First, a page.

IBM Lab To Show Off Software Goodies to CEOs, CMOs, And CFOs
March 18, 2013 Timothy Prickett Morgan
IT vendors are always trying to impress CEOs and their CIO and CMO underlings because in the world of industrial giants, deals get done at the top-level, not at the bottom-level. Forget for a second that most revolutions in technology were either the wholesale creation of a new market, or came from grassroots movements that were never aimed at toppling incumbent technologies but ended up doing so for organic, rather than central planning, reasons.
And thus, IBM‘s own marketeers are still stuck in this old world, where having advertisements and story placements in the New York Times and the Wall Street Journal is far more important to the top brass than reaching out to a broader community. I agree that you have to get the CXOs on board, but in my recent experience, it is the chief marketing officer, if one exists, that has more power than the chief information officer, and from what I hear while chatting with analysts, people are starting to spend more money on the IT budget in the marketing operations than on the rest of the business. Where this all leads, heaven only knows, but there is a lot of money sloshing around for cloud and big data, and the only way to keep the party going is to get the CEO involved and for the CIO to buy into it.
Call me cynical, but that seems to be the real goal of the Customer Experience Lab, announced last week by Big Blue, which is aimed at helping these CXO executives understand mobile technologies, social media, big data, and cloud. They might do better to spend a little time with their kids or grandkids to see how technology is really used and then meet the IBM execs for a round of golf and serious pricing negotiations if they think IBM has the goods to do what Facebook, LinkedIn, or Google already does for people.
I am not for a second suggesting that IBM Research doesn’t have a lot of bright people. I’ve been there, and I didn’t want to leave. (I felt the same way about HP Labs, and while I am thinking about it, Lincoln Labs at MIT. This isn’t about IBM, but about how I feel about science and engineering research.)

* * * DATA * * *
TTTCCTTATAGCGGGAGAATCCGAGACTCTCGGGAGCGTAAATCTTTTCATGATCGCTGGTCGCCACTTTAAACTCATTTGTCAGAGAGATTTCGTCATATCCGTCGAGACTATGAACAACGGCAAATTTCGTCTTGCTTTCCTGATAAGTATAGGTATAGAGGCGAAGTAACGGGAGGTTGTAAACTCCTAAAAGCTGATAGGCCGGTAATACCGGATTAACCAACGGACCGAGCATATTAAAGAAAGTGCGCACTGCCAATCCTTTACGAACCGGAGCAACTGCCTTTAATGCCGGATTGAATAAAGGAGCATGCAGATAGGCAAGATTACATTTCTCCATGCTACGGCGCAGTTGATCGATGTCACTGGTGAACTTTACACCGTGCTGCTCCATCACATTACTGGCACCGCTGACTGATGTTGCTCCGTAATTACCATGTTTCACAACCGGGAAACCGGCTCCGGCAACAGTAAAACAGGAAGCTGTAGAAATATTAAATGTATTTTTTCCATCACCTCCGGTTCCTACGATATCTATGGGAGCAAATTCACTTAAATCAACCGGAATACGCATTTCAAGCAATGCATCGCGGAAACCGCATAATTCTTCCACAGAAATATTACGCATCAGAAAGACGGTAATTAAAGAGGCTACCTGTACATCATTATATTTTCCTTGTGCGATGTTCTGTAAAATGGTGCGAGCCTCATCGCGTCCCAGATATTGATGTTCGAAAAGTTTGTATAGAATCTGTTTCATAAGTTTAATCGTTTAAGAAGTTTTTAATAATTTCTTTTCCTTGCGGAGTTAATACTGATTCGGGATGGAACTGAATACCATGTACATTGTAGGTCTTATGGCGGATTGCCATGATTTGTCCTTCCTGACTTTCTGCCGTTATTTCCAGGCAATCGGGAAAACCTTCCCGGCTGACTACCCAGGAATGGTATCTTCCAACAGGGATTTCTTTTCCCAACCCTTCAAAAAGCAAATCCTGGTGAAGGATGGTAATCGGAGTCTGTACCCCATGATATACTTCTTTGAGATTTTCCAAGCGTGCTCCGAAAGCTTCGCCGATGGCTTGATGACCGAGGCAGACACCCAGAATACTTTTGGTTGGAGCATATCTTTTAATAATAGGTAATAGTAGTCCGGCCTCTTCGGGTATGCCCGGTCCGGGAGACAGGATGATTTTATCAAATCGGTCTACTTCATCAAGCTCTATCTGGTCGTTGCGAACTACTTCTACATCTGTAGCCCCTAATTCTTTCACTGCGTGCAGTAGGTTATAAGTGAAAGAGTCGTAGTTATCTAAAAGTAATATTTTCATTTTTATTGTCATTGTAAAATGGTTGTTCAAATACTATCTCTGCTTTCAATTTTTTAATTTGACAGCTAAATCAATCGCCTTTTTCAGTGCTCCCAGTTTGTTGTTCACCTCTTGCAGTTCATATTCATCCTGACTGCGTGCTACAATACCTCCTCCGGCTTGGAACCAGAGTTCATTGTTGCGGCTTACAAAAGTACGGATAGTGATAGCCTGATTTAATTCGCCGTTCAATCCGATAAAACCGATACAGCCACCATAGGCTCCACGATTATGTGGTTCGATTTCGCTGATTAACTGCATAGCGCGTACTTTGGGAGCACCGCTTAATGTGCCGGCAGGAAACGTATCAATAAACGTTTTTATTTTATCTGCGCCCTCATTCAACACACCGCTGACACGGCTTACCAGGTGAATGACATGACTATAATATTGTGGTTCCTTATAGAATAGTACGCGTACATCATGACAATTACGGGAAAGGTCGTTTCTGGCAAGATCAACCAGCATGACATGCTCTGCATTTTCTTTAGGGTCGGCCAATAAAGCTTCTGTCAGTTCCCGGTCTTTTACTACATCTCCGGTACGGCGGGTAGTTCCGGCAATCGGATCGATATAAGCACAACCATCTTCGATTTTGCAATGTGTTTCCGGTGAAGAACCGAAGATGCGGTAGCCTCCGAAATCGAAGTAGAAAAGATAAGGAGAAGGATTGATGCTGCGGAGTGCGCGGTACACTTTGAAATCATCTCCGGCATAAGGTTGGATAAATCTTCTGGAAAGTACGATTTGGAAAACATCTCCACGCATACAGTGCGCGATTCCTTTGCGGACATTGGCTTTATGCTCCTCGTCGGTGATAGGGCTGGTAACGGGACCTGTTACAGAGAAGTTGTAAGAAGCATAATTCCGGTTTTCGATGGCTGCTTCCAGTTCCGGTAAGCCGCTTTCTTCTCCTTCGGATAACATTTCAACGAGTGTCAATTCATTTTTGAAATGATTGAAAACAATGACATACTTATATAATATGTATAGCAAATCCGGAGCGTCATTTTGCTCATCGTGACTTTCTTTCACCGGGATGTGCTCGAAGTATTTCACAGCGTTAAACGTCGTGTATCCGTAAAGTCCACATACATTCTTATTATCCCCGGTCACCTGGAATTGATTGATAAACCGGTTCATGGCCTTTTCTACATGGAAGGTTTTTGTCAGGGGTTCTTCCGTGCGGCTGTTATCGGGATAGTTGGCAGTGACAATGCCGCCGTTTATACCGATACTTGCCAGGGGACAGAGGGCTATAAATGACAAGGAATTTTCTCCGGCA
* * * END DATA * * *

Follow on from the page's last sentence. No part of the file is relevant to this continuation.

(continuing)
To be fair, IBM has more researchers than most companies, and the fact that it is putting 100 researchers in with relevant expertise at the disposal of industry titans, backed by thousands of business consultants, is a lot more focused than the IBM of two decades ago. You know the one that almost died. I think the real reasons to care about the Customer Experience Lab is because it is located in Yorktown Heights and it is fun to wander around and talk to researchers. But this is an elite play, for sure. IBM is not bringing this capability to bear for SMBs or small towns. This special hand-holding is really aimed at the largest corporate and government clients, and in a proper world, even they would have their own people with expertise in these new technologies anyway. You don’t wait for IBM to figure out Hadoop is important and then consume it. You hear about Hadoop and get in on the front end before Big Blue has figured it out.
But maybe I am just being grumpy and cynical on a late Friday night. There’s just too much talk about big data and cloud and mobile and social and how important it is and not enough talk about how normal companies–those that make between $1 million and say $50 million a year–are going to even get IBM’s attention, much less its help.